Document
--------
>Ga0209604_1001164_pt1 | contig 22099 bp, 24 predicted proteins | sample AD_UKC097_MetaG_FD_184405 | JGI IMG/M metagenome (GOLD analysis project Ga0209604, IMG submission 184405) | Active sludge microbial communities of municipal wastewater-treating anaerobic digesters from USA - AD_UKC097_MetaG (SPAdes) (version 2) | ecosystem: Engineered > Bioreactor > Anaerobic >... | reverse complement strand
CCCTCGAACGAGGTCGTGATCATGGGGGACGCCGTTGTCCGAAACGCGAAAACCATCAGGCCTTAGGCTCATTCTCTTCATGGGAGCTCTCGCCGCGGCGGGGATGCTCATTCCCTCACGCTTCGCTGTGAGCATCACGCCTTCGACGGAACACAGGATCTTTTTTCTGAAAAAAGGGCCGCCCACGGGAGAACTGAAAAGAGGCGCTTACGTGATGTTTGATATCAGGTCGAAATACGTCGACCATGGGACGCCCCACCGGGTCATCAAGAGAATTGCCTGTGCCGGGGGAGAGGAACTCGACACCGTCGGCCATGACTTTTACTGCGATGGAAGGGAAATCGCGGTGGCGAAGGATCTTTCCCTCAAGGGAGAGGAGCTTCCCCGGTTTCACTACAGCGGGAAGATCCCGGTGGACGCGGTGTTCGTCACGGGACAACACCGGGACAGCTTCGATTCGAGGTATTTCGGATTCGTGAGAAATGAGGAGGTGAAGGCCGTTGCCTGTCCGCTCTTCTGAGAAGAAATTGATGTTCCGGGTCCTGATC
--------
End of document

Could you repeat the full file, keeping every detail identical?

>Ga0209604_1001164_pt1 | contig 22099 bp, 24 predicted proteins | sample AD_UKC097_MetaG_FD_184405 | JGI IMG/M metagenome (GOLD analysis project Ga0209604, IMG submission 184405) | Active sludge microbial communities of municipal wastewater-treating anaerobic digesters from USA - AD_UKC097_MetaG (SPAdes) (version 2) | ecosystem: Engineered > Bioreactor > Anaerobic >... | reverse complement strand
CCCTCGAACGAGGTCGTGATCATGGGGGACGCCGTTGTCCGAAACGCGAAAACCATCAGGCCTTAGGCTCATTCTCTTCATGGGAGCTCTCGCCGCGGCGGGGATGCTCATTCCCTCACGCTTCGCTGTGAGCATCACGCCTTCGACGGAACACAGGATCTTTTTTCTGAAAAAAGGGCCGCCCACGGGAGAACTGAAAAGAGGCGCTTACGTGATGTTTGATATCAGGTCGAAATACGTCGACCATGGGACGCCCCACCGGGTCATCAAGAGAATTGCCTGTGCCGGGGGAGAGGAACTCGACACCGTCGGCCATGACTTTTACTGCGATGGAAGGGAAATCGCGGTGGCGAAGGATCTTTCCCTCAAGGGAGAGGAGCTTCCCCGGTTTCACTACAGCGGGAAGATCCCGGTGGACGCGGTGTTCGTCACGGGACAACACCGGGACAGCTTCGATTCGAGGTATTTCGGATTCGTGAGAAATGAGGAGGTGAAGGCCGTTGCCTGTCCGCTCTTCTGAGAAGAAATTGATGTTCCGGGTCCTGATC